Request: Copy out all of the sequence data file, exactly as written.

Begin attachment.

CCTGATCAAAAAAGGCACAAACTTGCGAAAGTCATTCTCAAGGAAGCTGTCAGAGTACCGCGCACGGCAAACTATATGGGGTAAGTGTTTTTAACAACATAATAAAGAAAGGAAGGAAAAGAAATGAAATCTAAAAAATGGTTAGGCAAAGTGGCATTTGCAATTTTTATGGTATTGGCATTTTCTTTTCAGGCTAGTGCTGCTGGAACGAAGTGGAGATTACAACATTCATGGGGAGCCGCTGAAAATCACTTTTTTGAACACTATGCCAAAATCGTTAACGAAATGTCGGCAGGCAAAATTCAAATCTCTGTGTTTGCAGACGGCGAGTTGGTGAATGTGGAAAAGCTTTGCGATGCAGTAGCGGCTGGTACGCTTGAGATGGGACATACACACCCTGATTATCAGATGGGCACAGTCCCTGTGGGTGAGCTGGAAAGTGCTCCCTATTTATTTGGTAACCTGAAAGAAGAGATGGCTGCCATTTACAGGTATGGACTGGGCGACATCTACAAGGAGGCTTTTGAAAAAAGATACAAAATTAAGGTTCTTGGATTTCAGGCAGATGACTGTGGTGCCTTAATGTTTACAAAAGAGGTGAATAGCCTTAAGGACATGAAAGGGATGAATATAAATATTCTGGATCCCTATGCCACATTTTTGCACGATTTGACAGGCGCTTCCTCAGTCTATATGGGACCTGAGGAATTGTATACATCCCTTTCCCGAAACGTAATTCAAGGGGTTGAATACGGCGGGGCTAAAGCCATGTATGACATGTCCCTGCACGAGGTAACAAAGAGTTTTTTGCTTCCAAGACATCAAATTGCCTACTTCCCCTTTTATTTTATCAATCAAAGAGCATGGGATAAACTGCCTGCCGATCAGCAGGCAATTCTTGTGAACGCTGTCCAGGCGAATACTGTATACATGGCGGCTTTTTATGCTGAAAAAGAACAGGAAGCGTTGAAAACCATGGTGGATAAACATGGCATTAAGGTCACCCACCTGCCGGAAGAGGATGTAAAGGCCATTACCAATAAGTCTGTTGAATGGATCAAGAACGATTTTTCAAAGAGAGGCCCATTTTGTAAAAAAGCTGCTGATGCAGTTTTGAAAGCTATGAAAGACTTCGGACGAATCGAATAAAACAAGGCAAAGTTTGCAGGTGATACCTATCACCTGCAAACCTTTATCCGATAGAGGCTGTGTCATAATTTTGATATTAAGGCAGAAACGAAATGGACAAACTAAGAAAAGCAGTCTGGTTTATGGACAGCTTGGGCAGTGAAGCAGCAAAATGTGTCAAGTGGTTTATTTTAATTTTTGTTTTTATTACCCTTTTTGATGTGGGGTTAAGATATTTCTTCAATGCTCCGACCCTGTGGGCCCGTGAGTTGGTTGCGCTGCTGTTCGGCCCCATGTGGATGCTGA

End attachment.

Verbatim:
CCTGATCAAAAAAGGCACAAACTTGCGAAAGTCATTCTCAAGGAAGCTGTCAGAGTACCGCGCACGGCAAACTATATGGGGTAAGTGTTTTTAACAACATAATAAAGAAAGGAAGGAAAAGAAATGAAATCTAAAAAATGGTTAGGCAAAGTGGCATTTGCAATTTTTATGGTATTGGCATTTTCTTTTCAGGCTAGTGCTGCTGGAACGAAGTGGAGATTACAACATTCATGGGGAGCCGCTGAAAATCACTTTTTTGAACACTATGCCAAAATCGTTAACGAAATGTCGGCAGGCAAAATTCAAATCTCTGTGTTTGCAGACGGCGAGTTGGTGAATGTGGAAAAGCTTTGCGATGCAGTAGCGGCTGGTACGCTTGAGATGGGACATACACACCCTGATTATCAGATGGGCACAGTCCCTGTGGGTGAGCTGGAAAGTGCTCCCTATTTATTTGGTAACCTGAAAGAAGAGATGGCTGCCATTTACAGGTATGGACTGGGCGACATCTACAAGGAGGCTTTTGAAAAAAGATACAAAATTAAGGTTCTTGGATTTCAGGCAGATGACTGTGGTGCCTTAATGTTTACAAAAGAGGTGAATAGCCTTAAGGACATGAAAGGGATGAATATAAATATTCTGGATCCCTATGCCACATTTTTGCACGATTTGACAGGCGCTTCCTCAGTCTATATGGGACCTGAGGAATTGTATACATCCCTTTCCCGAAACGTAATTCAAGGGGTTGAATACGGCGGGGCTAAAGCCATGTATGACATGTCCCTGCACGAGGTAACAAAGAGTTTTTTGCTTCCAAGACATCAAATTGCCTACTTCCCCTTTTATTTTATCAATCAAAGAGCATGGGATAAACTGCCTGCCGATCAGCAGGCAATTCTTGTGAACGCTGTCCAGGCGAATACTGTATACATGGCGGCTTTTTATGCTGAAAAAGAACAGGAAGCGTTGAAAACCATGGTGGATAAACATGGCATTAAGGTCACCCACCTGCCGGAAGAGGATGTAAAGGCCATTACCAATAAGTCTGTTGAATGGATCAAGAACGATTTTTCAAAGAGAGGCCCATTTTGTAAAAAAGCTGCTGATGCAGTTTTGAAAGCTATGAAAGACTTCGGACGAATCGAATAAAACAAGGCAAAGTTTGCAGGTGATACCTATCACCTGCAAACCTTTATCCGATAGAGGCTGTGTCATAATTTTGATATTAAGGCAGAAACGAAATGGACAAACTAAGAAAAGCAGTCTGGTTTATGGACAGCTTGGGCAGTGAAGCAGCAAAATGTGTCAAGTGGTTTATTTTAATTTTTGTTTTTATTACCCTTTTTGATGTGGGGTTAAGATATTTCTTCAATGCTCCGACCCTGTGGGCCCGTGAGTTGGTTGCGCTGCTGTTCGGCCCCATGTGGATGCTGA